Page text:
It’s simple enough to take a ruler or a measuring tape and mark out inches or millimeters. But measuring dimensions of CNC machined parts – many with tolerances tighter than +/- .001 inch – is a whole other ball game. When you’re dealing with measurements that small, you need to have sophisticated measuring tools, and the knowledge to use them.
Every CNC machine shop will use a different set of metrology tools, depending on the type, quantity and quality of work they do. The variety of available tools go a long way in determining the overall capabilities of the facility.
Here’s a list of metrology tools you can expect to find in modern machine shops:
A surface plate is a flat surface used as a reference point for vertical (Y-axis) measurements. They’re only useful if they’re properly calibrated and maintain their shape impeccably. Because of its smooth surface and low level of expansion and contraction with temperature changes, granite is often the material of choice for surface plates.
Go/No-Go gages measure parts to ensure that they are within their specified tolerances. The “no-go” portion represents one end of the tolerance range, and the “go” portion represents the other.
For example, in a plug gage, the “go” end should fit into the hole, while the “no-go” end should not.
Calipers range broadly in shape, size and sophistication. Regardless of type, calipers all measure using the same principle: by allowing two opposing tips to rest at the beginning and end of a distance being measured. The common protractor, used to measure degrees, is also a type of caliper.
Vernier calipers: first perfected in the 1600s, vernier calipers consist of a flat bar along which two opposing tips slide. The distance between the tips is measured using an accurately graded scale.
Dial calipers: dial calipers function similarly to Vernier calipers, but display measurements on a simple dial, making them easier to read.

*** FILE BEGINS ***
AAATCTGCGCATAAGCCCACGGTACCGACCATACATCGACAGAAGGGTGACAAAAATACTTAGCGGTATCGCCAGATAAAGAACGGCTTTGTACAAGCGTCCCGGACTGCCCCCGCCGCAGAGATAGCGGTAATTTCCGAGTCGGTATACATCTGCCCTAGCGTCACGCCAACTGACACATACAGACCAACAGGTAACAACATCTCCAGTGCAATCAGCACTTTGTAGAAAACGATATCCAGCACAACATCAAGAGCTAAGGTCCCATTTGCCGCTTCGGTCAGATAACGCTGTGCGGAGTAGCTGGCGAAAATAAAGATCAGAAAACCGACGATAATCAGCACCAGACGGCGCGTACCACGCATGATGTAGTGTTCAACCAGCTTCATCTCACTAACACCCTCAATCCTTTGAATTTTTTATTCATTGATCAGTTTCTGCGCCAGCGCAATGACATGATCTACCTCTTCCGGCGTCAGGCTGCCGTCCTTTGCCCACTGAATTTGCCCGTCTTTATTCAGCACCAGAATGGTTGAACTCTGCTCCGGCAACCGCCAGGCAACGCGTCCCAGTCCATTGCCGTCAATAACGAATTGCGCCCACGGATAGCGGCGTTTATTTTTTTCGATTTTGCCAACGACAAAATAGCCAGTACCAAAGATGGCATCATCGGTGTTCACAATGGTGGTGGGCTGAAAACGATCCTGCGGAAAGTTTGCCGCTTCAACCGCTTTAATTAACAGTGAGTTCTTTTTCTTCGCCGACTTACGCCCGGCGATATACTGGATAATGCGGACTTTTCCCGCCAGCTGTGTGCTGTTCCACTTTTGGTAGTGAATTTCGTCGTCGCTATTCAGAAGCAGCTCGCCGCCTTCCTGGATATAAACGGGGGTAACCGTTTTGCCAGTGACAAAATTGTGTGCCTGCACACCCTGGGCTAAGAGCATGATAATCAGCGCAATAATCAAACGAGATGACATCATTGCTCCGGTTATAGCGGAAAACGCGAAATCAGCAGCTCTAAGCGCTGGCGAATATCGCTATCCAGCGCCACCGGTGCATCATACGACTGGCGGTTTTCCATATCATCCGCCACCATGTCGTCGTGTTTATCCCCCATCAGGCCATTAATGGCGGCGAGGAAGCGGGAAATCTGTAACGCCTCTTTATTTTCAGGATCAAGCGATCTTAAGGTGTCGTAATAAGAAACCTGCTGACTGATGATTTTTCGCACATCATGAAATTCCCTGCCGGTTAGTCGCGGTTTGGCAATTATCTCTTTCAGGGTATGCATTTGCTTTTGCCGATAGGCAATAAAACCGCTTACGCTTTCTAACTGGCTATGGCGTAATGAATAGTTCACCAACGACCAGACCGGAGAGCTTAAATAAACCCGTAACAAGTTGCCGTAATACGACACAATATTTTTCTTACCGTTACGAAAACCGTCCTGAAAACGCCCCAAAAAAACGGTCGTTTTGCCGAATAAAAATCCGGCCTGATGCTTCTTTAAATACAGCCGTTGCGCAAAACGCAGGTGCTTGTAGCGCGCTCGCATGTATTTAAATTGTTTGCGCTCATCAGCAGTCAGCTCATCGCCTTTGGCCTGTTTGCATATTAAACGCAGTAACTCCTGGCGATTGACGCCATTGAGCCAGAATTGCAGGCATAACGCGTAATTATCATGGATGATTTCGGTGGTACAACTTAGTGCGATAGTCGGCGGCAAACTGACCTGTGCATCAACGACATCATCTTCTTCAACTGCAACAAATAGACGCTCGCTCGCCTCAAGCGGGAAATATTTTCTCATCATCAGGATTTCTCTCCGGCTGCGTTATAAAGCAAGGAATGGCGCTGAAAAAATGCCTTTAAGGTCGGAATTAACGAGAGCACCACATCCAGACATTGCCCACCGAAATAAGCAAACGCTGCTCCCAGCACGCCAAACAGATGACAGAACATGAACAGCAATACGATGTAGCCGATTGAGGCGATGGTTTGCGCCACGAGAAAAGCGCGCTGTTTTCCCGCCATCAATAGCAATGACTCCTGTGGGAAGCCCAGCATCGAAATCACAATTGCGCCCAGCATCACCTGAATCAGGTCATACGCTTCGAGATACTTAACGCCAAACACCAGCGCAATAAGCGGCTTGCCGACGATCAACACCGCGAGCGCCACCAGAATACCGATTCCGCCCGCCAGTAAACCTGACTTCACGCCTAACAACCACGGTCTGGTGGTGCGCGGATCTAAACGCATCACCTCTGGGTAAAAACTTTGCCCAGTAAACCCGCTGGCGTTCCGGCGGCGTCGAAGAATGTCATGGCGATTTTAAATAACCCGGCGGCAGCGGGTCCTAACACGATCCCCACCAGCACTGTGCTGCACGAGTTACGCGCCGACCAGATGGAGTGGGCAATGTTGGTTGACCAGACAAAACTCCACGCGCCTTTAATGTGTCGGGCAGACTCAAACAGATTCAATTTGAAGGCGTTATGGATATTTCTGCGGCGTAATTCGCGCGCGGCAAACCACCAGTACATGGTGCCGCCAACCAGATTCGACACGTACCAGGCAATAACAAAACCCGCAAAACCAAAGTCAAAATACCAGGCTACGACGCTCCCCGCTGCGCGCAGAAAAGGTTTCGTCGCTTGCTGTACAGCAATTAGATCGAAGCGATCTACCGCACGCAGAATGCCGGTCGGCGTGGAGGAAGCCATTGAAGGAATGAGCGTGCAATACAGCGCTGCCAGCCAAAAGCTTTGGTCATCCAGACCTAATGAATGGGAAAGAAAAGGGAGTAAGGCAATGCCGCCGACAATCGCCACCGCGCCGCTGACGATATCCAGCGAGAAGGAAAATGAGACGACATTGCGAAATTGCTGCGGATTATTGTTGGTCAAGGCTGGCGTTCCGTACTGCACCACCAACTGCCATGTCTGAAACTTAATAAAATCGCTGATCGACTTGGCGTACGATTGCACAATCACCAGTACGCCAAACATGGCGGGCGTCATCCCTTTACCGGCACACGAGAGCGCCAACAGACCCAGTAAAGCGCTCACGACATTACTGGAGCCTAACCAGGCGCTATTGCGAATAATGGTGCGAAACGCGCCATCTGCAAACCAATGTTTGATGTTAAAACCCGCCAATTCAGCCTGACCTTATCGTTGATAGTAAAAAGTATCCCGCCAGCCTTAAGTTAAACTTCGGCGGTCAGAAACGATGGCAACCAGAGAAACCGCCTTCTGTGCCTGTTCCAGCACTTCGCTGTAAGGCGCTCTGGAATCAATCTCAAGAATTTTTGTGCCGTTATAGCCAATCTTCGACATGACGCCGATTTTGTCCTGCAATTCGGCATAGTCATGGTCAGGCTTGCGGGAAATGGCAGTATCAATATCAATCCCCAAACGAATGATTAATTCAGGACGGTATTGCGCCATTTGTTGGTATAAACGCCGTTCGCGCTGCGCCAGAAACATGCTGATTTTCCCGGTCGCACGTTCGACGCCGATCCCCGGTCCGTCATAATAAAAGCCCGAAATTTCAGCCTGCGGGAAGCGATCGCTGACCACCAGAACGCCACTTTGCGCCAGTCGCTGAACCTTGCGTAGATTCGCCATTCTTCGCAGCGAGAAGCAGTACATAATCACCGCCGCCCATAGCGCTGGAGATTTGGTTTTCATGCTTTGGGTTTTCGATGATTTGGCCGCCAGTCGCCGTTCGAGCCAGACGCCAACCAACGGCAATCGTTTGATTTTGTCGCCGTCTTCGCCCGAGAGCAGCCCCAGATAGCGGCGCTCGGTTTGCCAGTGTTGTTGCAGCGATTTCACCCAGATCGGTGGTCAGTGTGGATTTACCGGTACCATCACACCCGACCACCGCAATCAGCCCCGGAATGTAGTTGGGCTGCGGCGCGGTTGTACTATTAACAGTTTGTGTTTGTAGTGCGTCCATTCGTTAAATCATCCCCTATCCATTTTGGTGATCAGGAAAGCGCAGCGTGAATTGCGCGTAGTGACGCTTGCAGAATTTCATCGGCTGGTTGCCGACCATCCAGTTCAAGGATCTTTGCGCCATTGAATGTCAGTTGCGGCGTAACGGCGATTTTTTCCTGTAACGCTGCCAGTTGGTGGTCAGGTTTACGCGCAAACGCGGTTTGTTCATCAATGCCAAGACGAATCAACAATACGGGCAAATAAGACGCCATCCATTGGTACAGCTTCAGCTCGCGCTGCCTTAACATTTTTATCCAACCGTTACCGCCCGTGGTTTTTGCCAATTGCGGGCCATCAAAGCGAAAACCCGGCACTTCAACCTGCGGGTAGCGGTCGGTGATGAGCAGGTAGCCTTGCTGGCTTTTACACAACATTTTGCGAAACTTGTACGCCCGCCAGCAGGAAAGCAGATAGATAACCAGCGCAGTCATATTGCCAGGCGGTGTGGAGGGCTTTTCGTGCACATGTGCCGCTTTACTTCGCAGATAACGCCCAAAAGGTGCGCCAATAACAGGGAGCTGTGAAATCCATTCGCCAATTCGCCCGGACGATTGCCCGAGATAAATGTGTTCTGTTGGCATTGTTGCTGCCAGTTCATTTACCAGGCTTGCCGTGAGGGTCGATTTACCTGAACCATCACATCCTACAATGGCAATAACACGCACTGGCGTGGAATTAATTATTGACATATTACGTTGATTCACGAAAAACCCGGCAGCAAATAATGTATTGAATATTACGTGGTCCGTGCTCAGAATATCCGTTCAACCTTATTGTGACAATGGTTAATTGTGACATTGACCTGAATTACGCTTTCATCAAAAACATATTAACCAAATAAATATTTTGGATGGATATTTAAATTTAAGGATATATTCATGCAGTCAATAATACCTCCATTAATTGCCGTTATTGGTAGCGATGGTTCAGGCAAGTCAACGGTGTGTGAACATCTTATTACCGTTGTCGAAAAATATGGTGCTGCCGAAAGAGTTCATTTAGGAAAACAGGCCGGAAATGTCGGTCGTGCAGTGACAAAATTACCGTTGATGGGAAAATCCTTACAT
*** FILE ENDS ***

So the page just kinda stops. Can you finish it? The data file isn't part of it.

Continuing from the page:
Digital calipers: like dial calipers, digital calipers offer an easy-to-read display–in this case, a digital screen.
Micrometers use a calibrated screw, connected to a scale that moves as the screw is turned clockwise or counterclockwise. Many micrometers look and function similarly to calipers, but they can come in a variety of shapes.
Caliper micrometer: general description of any micrometer made up of two opposing parts joined by a frame; often similar in appearance to Vernier calipers, but replacing the flat bar with a screw.
Bore micrometer: a micrometer attached to a bore gage, used to measure the size and shape of holes.
Depth micrometer: a micrometer used to measure the depth of any recess, hole or slot.
Air gages use pressurized air to measure the dimensions of an object. They were first introduced in the 1940s, and have undergone improvements to become one of the most trusted precision measuring tools in machine shops. Air gages function by shooting air out of a specifically calibrated nozzle, and recording the rate at which the air returns to multiple sensing nozzles. Thus, they are able to read the air flow between the measuring tool and the object being measured.
Coordinate Measuring Machine (CMM)
Dating back to the 1950s, CMMs are mechanical devices designed to automate various aspects of measurement. They are often shaped like an upside-down “U,” with legs that move on either side of a surface plate. The probe also moves side-to-side along the bridge of the “U,” as well as up and down, allowing measurement of X, Y and Z axes.
CMMs vary widely when it comes to the “probe” component, or the attachment that directly measures an object through contact or proximity. Originally, all probes were mechanical, and recorded coordinates through direct contact with a surface. Optical probes, more recently developed, have a camera-like component that scans images at specified coordinates, registering changes in contrast within the image to determine accurate measurements.
Modern probes use lasers or white light to scan objects, recording thousands of data points at a time. This technology makes it possible to integrate with CAD software and produce virtual 3D models of parts with a high degree of accuracy.
Laser Scanning Arms
State-of-the-art machine shops can take metrology to the next level with laser scanning arms. These devices, a type of portable CMM, allow metrologists to measure a broad range of dimensions simultaneously, and are capable of making millions of calculations per second. More basic CMMs require time-consuming calibrations and dozens of measurements, but laser scanning arms save time by automatically taking measurements from thousands of points on an object.
Laser scanning arms are especially useful when a part needs to be considered holistically–as in the case of reverse engineering, or pinpointing a flaw of unknown origin.